Legalization Wins Big on Election Night 2013

The Dude

Legalization Wins Big on Election Night 2013

The movement to legalize and regulate adult marijuana use continued to gain momentum last night, as voters in four separate cities overwhelmingly approved citywide ballot measures eliminating criminal and civil penalties for adults who possesses the plant.

Portland's Question 1 claimed victory on election night, making Portland the first city on the East Coast to legalize possession of up to 2.5 ounces of marijuana for adults over 21. Question 1 was approved by nearly 70% of the vote, with only around 30% voting in opposition.

"I'd like to thank NORML Communications Director Erik Altieri and the NORML organization as a whole for their efforts supporting our initiative to legalize marijuana in Portland," said Representative Diane Russell (D-Portland), "Together, NORML and our allies helped send a clear message to Maine and the nation that it is time for a new approach to marijuana. The overwhelming approval of Question 1 was a victory for science, common sense, and liberty."

In addition to Portland, three localities in Michigan (Ferndale, Jackson, and Lansing) all voted in support of marijuana legalization today by huge margins. The three areas had similar proposals to remove criminal and civil penalties for personal possession of up to 1 ounce of marijuana.

Ferndale won by the largest margin with 69.2% of voters approving the measure. Jackson approved their ordinance with 61% support and only 39% opposed and Lansing passed theirs with 63% support.

"These votes in Michigan, along with the resounding vote in Portland, Maine illustrate that not only are the American people considering moving towards legalization of marijuana, they overwhelmingly are demanding it," stated NORML Communications Director Erik Altieri, "Politicians must open their eyes to the political reality that legalization has arrived and is supported by a massive majority of voters. If they continue to drag their feet on the issue, we will take it to the people wherever possible, and we will win."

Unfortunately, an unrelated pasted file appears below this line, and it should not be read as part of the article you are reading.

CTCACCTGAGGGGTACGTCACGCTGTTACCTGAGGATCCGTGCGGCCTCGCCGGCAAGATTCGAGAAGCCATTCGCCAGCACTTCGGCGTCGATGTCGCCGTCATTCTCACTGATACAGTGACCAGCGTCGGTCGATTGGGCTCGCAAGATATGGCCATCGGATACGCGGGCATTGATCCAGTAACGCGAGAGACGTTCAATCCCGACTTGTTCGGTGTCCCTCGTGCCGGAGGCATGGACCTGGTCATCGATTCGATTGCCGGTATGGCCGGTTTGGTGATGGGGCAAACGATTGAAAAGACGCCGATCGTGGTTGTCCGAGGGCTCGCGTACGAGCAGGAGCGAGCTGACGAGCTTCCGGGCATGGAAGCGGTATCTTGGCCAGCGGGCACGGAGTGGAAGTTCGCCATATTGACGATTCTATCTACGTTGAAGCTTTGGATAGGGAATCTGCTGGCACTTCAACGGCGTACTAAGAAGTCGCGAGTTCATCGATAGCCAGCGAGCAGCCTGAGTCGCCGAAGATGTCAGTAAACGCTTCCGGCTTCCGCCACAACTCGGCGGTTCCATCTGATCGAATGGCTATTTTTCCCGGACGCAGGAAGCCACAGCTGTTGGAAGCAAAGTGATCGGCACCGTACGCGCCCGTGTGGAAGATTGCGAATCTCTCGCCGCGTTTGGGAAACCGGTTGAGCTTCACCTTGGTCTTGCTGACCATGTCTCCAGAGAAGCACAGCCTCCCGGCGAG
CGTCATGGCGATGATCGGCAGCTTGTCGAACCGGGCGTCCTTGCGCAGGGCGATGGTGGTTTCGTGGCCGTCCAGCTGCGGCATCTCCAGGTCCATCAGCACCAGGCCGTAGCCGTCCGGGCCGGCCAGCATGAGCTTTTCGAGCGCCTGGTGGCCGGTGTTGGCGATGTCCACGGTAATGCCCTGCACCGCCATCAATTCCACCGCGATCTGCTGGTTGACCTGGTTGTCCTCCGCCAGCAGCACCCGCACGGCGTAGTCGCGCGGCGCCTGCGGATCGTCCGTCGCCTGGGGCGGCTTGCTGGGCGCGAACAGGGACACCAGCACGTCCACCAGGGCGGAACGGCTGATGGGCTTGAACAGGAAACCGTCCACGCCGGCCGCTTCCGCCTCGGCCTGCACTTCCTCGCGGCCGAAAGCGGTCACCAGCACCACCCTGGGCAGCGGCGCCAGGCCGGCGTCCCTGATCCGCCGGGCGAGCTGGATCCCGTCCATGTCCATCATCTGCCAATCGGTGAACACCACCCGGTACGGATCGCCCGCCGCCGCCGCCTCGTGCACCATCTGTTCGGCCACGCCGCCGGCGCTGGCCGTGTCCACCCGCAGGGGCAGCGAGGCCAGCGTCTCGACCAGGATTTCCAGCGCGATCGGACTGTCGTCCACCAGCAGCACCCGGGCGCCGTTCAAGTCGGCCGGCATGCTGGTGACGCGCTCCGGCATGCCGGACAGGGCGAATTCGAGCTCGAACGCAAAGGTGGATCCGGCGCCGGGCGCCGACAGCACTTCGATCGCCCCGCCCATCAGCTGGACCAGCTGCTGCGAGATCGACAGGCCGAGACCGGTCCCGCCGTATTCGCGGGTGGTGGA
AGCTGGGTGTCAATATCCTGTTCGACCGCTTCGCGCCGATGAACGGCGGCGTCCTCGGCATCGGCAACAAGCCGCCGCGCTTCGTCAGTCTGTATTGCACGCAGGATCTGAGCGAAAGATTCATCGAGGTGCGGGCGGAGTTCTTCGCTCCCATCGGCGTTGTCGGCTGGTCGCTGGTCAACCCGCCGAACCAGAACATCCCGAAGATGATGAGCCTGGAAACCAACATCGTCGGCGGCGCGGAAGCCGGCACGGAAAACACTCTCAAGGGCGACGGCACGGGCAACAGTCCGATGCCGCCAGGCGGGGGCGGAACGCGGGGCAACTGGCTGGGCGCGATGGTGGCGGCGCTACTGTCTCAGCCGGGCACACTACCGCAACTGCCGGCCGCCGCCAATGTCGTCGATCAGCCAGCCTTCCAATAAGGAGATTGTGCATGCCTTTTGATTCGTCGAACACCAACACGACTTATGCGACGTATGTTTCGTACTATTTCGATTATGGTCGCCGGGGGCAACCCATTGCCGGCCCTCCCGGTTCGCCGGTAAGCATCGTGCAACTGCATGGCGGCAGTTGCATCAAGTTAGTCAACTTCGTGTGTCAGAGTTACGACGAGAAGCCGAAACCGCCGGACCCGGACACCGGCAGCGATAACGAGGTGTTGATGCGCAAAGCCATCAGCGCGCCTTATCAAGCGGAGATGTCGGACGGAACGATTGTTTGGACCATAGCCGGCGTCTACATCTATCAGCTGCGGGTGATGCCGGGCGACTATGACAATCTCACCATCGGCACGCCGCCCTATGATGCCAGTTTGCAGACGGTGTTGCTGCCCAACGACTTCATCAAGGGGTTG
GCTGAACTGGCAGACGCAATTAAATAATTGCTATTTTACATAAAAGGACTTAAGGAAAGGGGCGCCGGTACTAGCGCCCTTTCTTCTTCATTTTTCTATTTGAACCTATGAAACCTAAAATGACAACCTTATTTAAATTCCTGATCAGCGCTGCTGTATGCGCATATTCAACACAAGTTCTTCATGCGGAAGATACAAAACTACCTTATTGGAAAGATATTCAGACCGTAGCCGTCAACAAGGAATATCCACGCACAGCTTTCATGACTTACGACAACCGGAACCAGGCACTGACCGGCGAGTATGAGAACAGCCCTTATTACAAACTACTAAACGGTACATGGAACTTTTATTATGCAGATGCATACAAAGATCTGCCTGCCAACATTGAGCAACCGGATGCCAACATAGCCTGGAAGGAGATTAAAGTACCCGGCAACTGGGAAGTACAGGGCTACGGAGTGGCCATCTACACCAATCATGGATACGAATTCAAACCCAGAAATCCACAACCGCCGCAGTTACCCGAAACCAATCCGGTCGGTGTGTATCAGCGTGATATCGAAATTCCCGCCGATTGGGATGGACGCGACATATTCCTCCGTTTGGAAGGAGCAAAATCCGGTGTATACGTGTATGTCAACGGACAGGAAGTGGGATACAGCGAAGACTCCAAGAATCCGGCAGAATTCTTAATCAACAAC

2014 is shaping up to be an even busier year for marijuana law reform than 2013, with statewide ballot measures being planned in several states and dozens of pieces of legislation being prepared for introduction. Help us keep up the momentum and fight onward toward legalization nationwide by joining NORML or making a donation today.

Together, we will legalize marijuana.
Gambling once faced this opposition, now tax dollars have it supported in many places!
I will be a medicine man once decriminalized
It's retarded now that he's not facing reelection, he doesn't do all he can to decrim.
It would be criminal if he doesn't remove schedule I
Im hoping he does.

the more legalizing that happens like this the more reasons he has to say its what the people want
I'm watching crime shows and guys who plead guilty are getting 15 years for murder in poor hoods.
With millions smoking pot it's blasphemous to jail someone for selling pot longer than a murderer.
A few months ago the cons were on here screaming about how they were the progressive party on this issue, FALSE!
they are the cheating party,

this issue brings out the very voters they try hard to disenfranchise in elections
they flop like fishes on the deck to the tune their captian plays them.

they are the stupid voters who can be manipulated into any stupid fucking thing.

Its why Ronny courted them in the first place
More Than 300 Marijuana Stores to Open in Washington State Next Year